CSDMS 2015 annual meeting poster MarielaPerignon
Extreme Floods as Agents of Landscape Evolution: Modeling the 2013 Front Range Flood, Colorado, USA
Greg Tucker, University of Colorado, Colorado, United States.
In September 2013, five days of near-continuous precipitation across the northern Front Range of Colorado caused widespread flooding and triggered numerous debris flows within mountain catchments. Quantitative observations suggest that the hydrologic conditions and patterns of geomorphic activity varied dramatically, even between closely spaced basins. While the largest watersheds experienced very high discharges, many of the smaller ones suffered more significant landscape change and mobilized very large volumes of sediment.
We explore the temporal and spatial patterns of geomorphic activity across the region to identify the characteristics that determine the response of any given catchment to an extreme precipitation event. Understanding the mechanisms that govern their behavior during these single, intense events, is necessary for deciphering the processes that direct the evolution of the whole landscape over centuries to millennia.
We propose that the differences in their behavior result from the position of the basins relative to the spatial distribution of snowmelt and summer thunderstorm activity, as well as the size of the catchments compared to the footprint of summer thunderstorms.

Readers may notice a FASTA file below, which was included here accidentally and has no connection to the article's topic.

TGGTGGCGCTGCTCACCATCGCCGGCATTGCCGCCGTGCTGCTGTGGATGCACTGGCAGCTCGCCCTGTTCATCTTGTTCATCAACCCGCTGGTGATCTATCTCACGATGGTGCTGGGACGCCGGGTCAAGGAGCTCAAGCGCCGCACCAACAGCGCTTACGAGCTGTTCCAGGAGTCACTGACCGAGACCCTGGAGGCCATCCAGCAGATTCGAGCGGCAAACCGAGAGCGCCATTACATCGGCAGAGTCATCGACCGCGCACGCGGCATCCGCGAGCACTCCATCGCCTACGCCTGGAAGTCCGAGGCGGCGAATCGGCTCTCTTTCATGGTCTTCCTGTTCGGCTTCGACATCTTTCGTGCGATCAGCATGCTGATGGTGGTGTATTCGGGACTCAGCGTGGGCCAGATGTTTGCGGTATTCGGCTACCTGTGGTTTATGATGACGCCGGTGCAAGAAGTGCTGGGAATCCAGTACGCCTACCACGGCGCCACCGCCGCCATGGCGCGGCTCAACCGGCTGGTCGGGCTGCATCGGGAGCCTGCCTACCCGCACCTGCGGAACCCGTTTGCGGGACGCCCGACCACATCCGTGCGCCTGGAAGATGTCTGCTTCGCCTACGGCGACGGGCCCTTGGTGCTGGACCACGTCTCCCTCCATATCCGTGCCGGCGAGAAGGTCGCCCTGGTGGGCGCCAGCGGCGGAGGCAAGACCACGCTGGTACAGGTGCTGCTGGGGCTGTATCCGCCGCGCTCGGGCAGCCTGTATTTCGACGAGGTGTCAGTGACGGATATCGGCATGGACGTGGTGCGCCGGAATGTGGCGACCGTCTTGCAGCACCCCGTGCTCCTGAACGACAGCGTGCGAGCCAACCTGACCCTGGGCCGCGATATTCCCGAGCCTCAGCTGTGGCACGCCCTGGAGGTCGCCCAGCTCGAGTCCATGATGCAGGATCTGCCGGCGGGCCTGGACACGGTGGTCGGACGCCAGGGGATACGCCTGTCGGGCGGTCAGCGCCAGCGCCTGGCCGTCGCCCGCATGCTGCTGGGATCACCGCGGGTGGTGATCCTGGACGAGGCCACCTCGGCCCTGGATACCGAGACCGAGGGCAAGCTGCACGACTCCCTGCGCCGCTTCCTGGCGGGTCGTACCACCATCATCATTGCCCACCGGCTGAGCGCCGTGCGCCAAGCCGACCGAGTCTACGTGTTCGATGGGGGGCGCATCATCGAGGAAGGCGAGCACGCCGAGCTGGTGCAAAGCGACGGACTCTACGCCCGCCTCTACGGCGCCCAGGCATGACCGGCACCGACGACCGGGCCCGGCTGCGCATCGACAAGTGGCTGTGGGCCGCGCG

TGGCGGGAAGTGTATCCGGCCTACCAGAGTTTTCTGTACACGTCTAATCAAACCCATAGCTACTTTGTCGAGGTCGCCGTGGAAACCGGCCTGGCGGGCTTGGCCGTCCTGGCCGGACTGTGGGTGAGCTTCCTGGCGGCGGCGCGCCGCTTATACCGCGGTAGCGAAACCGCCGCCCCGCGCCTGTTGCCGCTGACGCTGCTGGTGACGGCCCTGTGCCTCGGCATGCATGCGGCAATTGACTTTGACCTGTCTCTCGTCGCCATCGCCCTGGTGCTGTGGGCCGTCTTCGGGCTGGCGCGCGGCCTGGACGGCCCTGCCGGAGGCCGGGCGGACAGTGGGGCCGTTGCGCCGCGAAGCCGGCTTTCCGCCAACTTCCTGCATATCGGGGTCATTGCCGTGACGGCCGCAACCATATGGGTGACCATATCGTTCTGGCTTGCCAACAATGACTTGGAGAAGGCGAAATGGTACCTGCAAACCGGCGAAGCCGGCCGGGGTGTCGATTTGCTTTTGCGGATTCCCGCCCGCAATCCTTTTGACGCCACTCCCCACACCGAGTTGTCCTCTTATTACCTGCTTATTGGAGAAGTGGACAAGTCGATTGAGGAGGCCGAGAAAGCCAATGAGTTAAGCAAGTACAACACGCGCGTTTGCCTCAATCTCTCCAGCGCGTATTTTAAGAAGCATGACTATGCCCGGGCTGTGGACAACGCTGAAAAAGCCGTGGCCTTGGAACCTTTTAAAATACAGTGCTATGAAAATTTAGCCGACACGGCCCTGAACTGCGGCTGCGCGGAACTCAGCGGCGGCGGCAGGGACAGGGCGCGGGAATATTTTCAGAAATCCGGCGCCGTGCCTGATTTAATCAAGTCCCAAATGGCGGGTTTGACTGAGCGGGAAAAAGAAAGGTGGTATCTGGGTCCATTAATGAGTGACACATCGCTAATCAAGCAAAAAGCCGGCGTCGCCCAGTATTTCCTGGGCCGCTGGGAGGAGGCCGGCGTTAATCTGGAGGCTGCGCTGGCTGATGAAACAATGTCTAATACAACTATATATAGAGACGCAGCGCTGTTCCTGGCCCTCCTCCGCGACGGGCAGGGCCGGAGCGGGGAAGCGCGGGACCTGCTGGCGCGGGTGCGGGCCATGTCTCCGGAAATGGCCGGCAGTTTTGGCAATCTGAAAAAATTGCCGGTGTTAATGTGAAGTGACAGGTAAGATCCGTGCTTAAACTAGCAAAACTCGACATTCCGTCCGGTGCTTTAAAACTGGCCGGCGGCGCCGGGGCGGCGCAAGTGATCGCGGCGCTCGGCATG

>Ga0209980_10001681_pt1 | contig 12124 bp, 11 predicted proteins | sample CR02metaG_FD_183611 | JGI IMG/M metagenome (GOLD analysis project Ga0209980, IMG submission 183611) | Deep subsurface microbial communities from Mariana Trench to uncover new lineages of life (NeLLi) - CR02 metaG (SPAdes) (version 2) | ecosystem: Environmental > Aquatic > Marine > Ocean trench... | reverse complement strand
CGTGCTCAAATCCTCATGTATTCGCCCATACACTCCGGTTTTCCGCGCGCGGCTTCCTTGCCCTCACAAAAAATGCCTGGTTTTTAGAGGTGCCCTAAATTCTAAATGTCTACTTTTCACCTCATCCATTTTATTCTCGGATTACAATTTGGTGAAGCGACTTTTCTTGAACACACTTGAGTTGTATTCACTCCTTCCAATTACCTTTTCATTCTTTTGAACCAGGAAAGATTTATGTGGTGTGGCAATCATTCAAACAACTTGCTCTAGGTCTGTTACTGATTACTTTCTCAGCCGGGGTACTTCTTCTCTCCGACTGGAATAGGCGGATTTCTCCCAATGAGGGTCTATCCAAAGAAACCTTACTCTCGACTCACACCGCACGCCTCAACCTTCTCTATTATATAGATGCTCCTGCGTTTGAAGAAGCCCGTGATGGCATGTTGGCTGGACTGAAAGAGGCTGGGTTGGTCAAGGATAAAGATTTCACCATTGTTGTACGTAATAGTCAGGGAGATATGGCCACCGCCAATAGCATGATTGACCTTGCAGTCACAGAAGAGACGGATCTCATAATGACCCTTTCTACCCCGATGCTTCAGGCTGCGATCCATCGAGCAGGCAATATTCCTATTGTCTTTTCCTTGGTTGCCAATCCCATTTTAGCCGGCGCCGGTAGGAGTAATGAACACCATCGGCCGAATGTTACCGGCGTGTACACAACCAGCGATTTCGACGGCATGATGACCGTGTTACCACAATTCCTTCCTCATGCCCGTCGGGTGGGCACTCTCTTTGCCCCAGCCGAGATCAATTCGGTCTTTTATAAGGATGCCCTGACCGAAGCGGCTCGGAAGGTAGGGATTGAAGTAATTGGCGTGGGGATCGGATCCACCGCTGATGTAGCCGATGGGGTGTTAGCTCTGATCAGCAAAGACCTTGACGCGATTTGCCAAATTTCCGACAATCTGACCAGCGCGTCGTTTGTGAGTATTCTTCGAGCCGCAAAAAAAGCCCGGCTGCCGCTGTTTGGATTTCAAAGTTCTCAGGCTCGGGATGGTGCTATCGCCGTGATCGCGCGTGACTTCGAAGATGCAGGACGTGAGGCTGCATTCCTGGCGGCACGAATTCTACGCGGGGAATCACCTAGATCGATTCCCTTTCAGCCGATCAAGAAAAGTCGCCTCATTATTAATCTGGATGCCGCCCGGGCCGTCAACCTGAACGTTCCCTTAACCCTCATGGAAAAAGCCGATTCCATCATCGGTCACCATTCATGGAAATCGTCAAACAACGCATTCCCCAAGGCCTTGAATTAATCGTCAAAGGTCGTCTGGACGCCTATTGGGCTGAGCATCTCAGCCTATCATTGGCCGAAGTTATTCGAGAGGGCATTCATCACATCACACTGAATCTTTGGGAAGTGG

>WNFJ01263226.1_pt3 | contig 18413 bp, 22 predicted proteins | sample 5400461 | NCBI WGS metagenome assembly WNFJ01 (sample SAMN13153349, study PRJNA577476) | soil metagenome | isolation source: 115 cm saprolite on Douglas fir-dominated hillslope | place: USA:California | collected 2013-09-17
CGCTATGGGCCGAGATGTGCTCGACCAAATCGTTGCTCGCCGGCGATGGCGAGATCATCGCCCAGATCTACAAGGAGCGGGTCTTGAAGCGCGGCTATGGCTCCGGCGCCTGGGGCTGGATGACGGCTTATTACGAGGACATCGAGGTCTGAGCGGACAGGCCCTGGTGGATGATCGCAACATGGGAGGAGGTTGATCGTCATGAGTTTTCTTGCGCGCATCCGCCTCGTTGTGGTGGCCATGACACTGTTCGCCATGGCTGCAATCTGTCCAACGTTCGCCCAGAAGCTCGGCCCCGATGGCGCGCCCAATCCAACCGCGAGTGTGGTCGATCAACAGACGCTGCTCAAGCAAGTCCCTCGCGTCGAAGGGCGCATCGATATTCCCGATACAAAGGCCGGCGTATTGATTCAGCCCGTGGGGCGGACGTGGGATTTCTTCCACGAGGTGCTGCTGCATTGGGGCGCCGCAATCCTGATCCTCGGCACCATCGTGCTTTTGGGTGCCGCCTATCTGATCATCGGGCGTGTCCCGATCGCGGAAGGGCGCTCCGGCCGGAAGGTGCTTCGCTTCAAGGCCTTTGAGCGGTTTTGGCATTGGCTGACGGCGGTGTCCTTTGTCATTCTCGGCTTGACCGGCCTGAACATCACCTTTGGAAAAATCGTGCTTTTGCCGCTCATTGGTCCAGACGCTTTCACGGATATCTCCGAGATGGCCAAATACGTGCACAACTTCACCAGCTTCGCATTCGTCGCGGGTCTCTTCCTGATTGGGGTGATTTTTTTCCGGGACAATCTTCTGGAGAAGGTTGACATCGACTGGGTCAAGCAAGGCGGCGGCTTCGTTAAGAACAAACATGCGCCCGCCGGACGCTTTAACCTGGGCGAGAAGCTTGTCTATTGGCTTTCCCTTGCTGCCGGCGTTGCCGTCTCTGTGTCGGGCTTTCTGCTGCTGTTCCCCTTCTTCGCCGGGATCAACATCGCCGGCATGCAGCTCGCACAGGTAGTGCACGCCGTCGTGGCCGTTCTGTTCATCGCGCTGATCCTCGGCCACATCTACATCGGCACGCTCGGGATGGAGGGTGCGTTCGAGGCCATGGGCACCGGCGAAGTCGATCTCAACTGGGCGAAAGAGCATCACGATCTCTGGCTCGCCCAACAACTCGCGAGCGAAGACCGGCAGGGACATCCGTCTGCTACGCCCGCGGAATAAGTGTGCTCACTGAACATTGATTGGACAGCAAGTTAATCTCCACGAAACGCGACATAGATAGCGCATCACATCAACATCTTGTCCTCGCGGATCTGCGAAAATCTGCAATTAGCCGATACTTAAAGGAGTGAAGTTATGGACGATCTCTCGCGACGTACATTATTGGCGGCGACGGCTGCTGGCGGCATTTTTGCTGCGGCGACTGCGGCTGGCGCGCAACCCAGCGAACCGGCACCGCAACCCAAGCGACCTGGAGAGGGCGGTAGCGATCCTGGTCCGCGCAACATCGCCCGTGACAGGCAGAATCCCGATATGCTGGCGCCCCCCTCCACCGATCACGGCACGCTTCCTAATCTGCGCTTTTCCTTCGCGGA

We focused our analysis on five major basins along the northern Front Range of Colorado. We characterized the typical drivers of landscape evolution across the region by determining the relative importance of climatic drivers for runoff generation in sub-basins of all sizes. To understand the impact that this large event had on the landscape, we compiled hourly rainfall data for the week of the 2013 storm across the state and reconstructed the spatial and temporal patterns of precipitation over this period. We compared these results to long-term averages of summer and winter precipitation to infer the relative importance of this rare event in the short-term evolution of the landscape. To quantify the effects of this event on channel morphology, we simulated the generation and routing of this flood in each of the five major basins by driving the ANUGA hydrodynamic model with the reconstructed precipitation patterns. By calibrating the model results against real-world measurements of discharge at stream gages, we obtained an estimate of rainfall losses to infiltration and other processes. Finally, we used the reconstructions of streamflow and flooding patterns to infer the magnitude of sediment transport that would have been possible during this flood. By simulating the behavior of flow across the region during a rare and extreme precipitation event, we are able to extrapolate observations of modern-day geomorphic activity into a long-term history of the evolution of the landscape.
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